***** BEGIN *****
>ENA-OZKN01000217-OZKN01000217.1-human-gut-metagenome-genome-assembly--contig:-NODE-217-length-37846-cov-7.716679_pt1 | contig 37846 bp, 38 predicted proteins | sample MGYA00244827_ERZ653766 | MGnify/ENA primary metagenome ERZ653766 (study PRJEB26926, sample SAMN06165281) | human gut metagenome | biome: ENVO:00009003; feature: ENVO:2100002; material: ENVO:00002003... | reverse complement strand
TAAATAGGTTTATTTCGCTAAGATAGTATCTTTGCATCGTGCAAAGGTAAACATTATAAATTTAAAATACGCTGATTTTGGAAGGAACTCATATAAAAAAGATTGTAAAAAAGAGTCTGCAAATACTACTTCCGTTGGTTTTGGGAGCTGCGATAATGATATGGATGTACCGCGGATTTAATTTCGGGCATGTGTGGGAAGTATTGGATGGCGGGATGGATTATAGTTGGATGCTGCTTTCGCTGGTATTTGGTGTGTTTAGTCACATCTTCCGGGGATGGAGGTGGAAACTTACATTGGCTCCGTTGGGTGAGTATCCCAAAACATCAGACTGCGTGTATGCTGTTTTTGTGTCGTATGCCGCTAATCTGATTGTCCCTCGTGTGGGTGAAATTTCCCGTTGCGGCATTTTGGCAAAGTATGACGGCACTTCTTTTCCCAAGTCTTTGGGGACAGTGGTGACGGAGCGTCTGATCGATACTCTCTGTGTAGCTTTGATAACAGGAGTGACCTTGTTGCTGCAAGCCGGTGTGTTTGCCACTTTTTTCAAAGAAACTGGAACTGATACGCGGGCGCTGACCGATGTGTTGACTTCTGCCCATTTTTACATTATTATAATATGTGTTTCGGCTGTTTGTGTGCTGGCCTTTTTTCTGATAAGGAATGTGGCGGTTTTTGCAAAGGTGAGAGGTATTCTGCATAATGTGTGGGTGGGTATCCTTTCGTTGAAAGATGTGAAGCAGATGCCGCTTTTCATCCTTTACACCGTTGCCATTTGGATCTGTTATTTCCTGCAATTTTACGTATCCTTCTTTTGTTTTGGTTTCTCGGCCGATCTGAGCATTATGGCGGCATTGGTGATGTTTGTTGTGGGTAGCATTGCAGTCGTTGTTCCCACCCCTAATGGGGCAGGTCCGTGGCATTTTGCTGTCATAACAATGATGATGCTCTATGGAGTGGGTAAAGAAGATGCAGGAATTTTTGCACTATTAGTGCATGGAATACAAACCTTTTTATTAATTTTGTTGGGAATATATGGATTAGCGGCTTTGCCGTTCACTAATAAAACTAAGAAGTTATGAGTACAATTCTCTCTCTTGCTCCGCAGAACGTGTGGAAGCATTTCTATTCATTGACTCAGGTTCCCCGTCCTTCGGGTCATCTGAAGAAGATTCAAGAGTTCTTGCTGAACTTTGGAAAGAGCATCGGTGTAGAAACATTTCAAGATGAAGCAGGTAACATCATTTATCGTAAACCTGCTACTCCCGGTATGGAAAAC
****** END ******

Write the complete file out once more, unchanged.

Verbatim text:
>ENA-OZKN01000217-OZKN01000217.1-human-gut-metagenome-genome-assembly--contig:-NODE-217-length-37846-cov-7.716679_pt1 | contig 37846 bp, 38 predicted proteins | sample MGYA00244827_ERZ653766 | MGnify/ENA primary metagenome ERZ653766 (study PRJEB26926, sample SAMN06165281) | human gut metagenome | biome: ENVO:00009003; feature: ENVO:2100002; material: ENVO:00002003... | reverse complement strand
TAAATAGGTTTATTTCGCTAAGATAGTATCTTTGCATCGTGCAAAGGTAAACATTATAAATTTAAAATACGCTGATTTTGGAAGGAACTCATATAAAAAAGATTGTAAAAAAGAGTCTGCAAATACTACTTCCGTTGGTTTTGGGAGCTGCGATAATGATATGGATGTACCGCGGATTTAATTTCGGGCATGTGTGGGAAGTATTGGATGGCGGGATGGATTATAGTTGGATGCTGCTTTCGCTGGTATTTGGTGTGTTTAGTCACATCTTCCGGGGATGGAGGTGGAAACTTACATTGGCTCCGTTGGGTGAGTATCCCAAAACATCAGACTGCGTGTATGCTGTTTTTGTGTCGTATGCCGCTAATCTGATTGTCCCTCGTGTGGGTGAAATTTCCCGTTGCGGCATTTTGGCAAAGTATGACGGCACTTCTTTTCCCAAGTCTTTGGGGACAGTGGTGACGGAGCGTCTGATCGATACTCTCTGTGTAGCTTTGATAACAGGAGTGACCTTGTTGCTGCAAGCCGGTGTGTTTGCCACTTTTTTCAAAGAAACTGGAACTGATACGCGGGCGCTGACCGATGTGTTGACTTCTGCCCATTTTTACATTATTATAATATGTGTTTCGGCTGTTTGTGTGCTGGCCTTTTTTCTGATAAGGAATGTGGCGGTTTTTGCAAAGGTGAGAGGTATTCTGCATAATGTGTGGGTGGGTATCCTTTCGTTGAAAGATGTGAAGCAGATGCCGCTTTTCATCCTTTACACCGTTGCCATTTGGATCTGTTATTTCCTGCAATTTTACGTATCCTTCTTTTGTTTTGGTTTCTCGGCCGATCTGAGCATTATGGCGGCATTGGTGATGTTTGTTGTGGGTAGCATTGCAGTCGTTGTTCCCACCCCTAATGGGGCAGGTCCGTGGCATTTTGCTGTCATAACAATGATGATGCTCTATGGAGTGGGTAAAGAAGATGCAGGAATTTTTGCACTATTAGTGCATGGAATACAAACCTTTTTATTAATTTTGTTGGGAATATATGGATTAGCGGCTTTGCCGTTCACTAATAAAACTAAGAAGTTATGAGTACAATTCTCTCTCTTGCTCCGCAGAACGTGTGGAAGCATTTCTATTCATTGACTCAGGTTCCCCGTCCTTCGGGTCATCTGAAGAAGATTCAAGAGTTCTTGCTGAACTTTGGAAAGAGCATCGGTGTAGAAACATTTCAAGATGAAGCAGGTAACATCATTTATCGTAAACCTGCTACTCCCGGTATGGAAAAC